The socialisation of client money August 3, 2010 at 4:40 pm
Suppose you find yourself in a situation where you have to leave money with a financial institution. If it isn’t a deposit, then it won’t be covered by any deposit protection scheme. How can you protect yourself against the institution failing? The answer always used to be, make sure that the money is classified as client money and fully segregated. That is, the firm has to keep it somewhere apart from its own money, and you can identify and reclaim it in the event of default. How that works is horribly complex, as are the regulations for client money, but the idea is simple enough.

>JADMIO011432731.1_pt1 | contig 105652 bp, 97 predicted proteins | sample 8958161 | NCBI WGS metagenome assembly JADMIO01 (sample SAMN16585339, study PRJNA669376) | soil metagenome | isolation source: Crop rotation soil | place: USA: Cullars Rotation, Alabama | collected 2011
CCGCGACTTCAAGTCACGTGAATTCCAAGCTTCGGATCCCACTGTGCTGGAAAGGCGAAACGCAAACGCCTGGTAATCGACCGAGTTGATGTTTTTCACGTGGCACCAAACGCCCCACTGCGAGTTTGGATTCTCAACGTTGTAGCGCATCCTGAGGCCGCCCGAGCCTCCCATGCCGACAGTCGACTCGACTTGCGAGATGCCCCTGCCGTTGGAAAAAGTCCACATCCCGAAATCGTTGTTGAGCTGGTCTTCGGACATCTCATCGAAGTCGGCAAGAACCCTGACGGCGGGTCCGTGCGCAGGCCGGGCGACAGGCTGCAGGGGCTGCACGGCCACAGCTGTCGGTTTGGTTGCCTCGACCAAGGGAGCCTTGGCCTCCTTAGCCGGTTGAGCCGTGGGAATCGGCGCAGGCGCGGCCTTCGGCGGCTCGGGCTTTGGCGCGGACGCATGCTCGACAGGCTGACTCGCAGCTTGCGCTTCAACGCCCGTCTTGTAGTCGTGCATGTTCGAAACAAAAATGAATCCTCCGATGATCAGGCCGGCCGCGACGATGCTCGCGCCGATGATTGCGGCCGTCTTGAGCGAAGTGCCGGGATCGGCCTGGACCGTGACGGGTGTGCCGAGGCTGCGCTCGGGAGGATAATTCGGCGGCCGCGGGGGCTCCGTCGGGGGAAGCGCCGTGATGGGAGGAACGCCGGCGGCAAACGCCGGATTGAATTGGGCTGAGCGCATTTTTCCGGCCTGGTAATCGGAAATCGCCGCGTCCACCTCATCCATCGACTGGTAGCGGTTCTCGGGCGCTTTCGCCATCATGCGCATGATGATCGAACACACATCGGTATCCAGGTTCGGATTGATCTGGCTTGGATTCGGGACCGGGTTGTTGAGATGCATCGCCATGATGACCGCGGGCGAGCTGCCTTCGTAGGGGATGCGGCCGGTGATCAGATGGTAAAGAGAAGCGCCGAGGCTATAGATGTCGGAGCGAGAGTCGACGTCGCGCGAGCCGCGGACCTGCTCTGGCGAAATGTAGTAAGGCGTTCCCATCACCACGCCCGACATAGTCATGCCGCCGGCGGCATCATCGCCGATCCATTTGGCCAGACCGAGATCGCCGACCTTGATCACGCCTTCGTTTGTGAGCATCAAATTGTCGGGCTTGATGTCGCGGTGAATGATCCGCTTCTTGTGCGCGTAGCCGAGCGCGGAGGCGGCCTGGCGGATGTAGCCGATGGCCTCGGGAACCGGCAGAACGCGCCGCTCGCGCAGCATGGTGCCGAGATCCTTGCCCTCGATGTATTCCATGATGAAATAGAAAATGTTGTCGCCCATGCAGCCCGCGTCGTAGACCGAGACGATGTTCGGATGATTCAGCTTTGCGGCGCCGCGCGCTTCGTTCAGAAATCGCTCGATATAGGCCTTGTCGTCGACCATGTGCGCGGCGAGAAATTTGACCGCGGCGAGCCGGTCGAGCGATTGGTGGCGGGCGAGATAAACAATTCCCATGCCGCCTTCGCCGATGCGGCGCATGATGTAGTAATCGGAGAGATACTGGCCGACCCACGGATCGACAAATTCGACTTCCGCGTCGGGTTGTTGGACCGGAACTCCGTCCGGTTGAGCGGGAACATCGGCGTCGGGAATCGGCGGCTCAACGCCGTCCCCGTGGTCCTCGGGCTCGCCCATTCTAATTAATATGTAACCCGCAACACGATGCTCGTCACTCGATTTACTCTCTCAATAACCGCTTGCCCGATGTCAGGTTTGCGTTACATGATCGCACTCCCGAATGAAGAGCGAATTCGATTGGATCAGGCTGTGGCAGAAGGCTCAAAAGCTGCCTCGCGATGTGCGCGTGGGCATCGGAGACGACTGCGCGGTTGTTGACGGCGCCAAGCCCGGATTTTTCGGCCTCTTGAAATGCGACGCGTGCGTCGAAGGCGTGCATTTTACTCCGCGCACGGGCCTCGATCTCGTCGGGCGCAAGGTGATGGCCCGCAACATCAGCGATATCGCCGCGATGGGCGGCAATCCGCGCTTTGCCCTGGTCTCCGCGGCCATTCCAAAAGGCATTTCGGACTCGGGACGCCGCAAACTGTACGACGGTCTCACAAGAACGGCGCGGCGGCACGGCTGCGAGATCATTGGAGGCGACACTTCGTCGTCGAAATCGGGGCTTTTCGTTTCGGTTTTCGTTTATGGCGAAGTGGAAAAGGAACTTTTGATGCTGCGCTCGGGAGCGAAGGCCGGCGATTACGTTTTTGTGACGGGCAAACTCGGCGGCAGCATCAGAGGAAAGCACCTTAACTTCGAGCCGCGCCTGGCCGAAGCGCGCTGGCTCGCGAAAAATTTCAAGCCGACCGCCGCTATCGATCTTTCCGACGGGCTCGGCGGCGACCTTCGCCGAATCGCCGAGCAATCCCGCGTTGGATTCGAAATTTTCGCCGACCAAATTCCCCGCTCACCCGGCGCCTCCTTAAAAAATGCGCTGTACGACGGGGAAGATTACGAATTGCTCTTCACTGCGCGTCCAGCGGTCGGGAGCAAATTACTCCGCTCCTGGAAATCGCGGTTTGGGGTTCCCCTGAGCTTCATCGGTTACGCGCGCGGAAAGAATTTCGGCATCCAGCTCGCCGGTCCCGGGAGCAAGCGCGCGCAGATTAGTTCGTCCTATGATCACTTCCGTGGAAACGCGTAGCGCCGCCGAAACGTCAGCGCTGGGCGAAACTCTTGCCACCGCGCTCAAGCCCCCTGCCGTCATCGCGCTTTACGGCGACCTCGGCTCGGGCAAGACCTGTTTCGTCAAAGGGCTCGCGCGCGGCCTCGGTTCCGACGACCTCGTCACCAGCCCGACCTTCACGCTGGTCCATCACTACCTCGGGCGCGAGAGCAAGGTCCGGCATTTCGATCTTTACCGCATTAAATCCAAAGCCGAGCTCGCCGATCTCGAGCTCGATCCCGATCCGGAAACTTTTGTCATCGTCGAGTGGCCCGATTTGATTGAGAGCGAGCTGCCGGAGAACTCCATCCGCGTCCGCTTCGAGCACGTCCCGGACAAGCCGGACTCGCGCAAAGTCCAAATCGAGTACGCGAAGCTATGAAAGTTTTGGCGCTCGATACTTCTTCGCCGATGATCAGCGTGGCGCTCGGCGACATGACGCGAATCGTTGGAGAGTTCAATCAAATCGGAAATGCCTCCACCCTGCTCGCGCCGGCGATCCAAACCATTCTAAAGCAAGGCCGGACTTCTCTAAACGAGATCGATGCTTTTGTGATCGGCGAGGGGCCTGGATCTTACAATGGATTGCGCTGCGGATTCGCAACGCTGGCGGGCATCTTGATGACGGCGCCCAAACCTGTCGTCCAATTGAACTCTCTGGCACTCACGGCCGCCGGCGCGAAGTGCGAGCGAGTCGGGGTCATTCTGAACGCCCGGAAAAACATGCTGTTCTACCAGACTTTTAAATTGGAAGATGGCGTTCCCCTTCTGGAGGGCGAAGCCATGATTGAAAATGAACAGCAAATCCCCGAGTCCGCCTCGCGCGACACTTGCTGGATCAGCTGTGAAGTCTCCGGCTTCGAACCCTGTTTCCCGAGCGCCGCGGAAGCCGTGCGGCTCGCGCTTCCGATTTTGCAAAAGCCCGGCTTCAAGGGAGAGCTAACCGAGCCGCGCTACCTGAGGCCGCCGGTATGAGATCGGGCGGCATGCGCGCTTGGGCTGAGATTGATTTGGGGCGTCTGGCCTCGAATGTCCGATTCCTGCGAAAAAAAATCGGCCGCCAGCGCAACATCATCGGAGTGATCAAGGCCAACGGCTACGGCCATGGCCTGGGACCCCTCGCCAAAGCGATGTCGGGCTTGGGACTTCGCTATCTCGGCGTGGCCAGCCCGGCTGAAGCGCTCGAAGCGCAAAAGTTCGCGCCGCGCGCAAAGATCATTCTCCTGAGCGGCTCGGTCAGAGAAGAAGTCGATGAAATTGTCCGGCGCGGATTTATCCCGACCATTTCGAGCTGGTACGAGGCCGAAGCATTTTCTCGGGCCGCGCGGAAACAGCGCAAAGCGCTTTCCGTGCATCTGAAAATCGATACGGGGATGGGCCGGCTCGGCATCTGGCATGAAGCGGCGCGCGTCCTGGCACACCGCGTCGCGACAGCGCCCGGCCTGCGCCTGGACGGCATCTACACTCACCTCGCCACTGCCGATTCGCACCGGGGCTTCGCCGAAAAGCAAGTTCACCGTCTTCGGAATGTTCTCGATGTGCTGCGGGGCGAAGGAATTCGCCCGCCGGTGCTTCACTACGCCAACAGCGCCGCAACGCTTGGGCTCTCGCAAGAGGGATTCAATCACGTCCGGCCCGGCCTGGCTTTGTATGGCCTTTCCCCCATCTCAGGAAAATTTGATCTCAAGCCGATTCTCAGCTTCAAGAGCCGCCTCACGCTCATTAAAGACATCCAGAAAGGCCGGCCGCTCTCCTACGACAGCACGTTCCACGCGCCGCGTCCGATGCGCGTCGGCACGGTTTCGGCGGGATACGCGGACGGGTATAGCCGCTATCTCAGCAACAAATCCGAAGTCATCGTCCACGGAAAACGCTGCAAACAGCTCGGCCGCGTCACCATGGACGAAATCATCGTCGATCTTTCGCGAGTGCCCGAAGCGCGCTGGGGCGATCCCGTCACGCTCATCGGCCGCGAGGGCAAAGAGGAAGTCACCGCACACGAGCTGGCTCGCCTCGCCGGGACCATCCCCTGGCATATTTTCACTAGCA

Now, in CRC Credit Fund Ltd and others vs. the Administrators of Lehman Brothers International, the Court of Appeal has thrown a spanner in the works. They have ruled that what counts as client money is not the money that has been properly segregated, but rather that it also includes funds that should have been but weren’t. [The usual 'I am not a lawyer, this is not advice' caveats apply here and throughout.] That’s hideous. It means that there is no point in checking that your funds have been properly segregated. Client money does not form multiple segregated accounts, one per client, you see: it is one big lump, a totality of client money against all client claims. That means that if anyone has not had their funds seg’d (you knew it was only a matter of time before the jargon hit), then everyone’s properly seg’d funds can be used to pay them in the event of the insolvency of the firm. I would have thought that that blows rather a large hole in the UK’s client money regime. Certainly if the judges were trying to make the UK regime safer, it is not clear that they succeeded: arguably, they have made it rather less safe.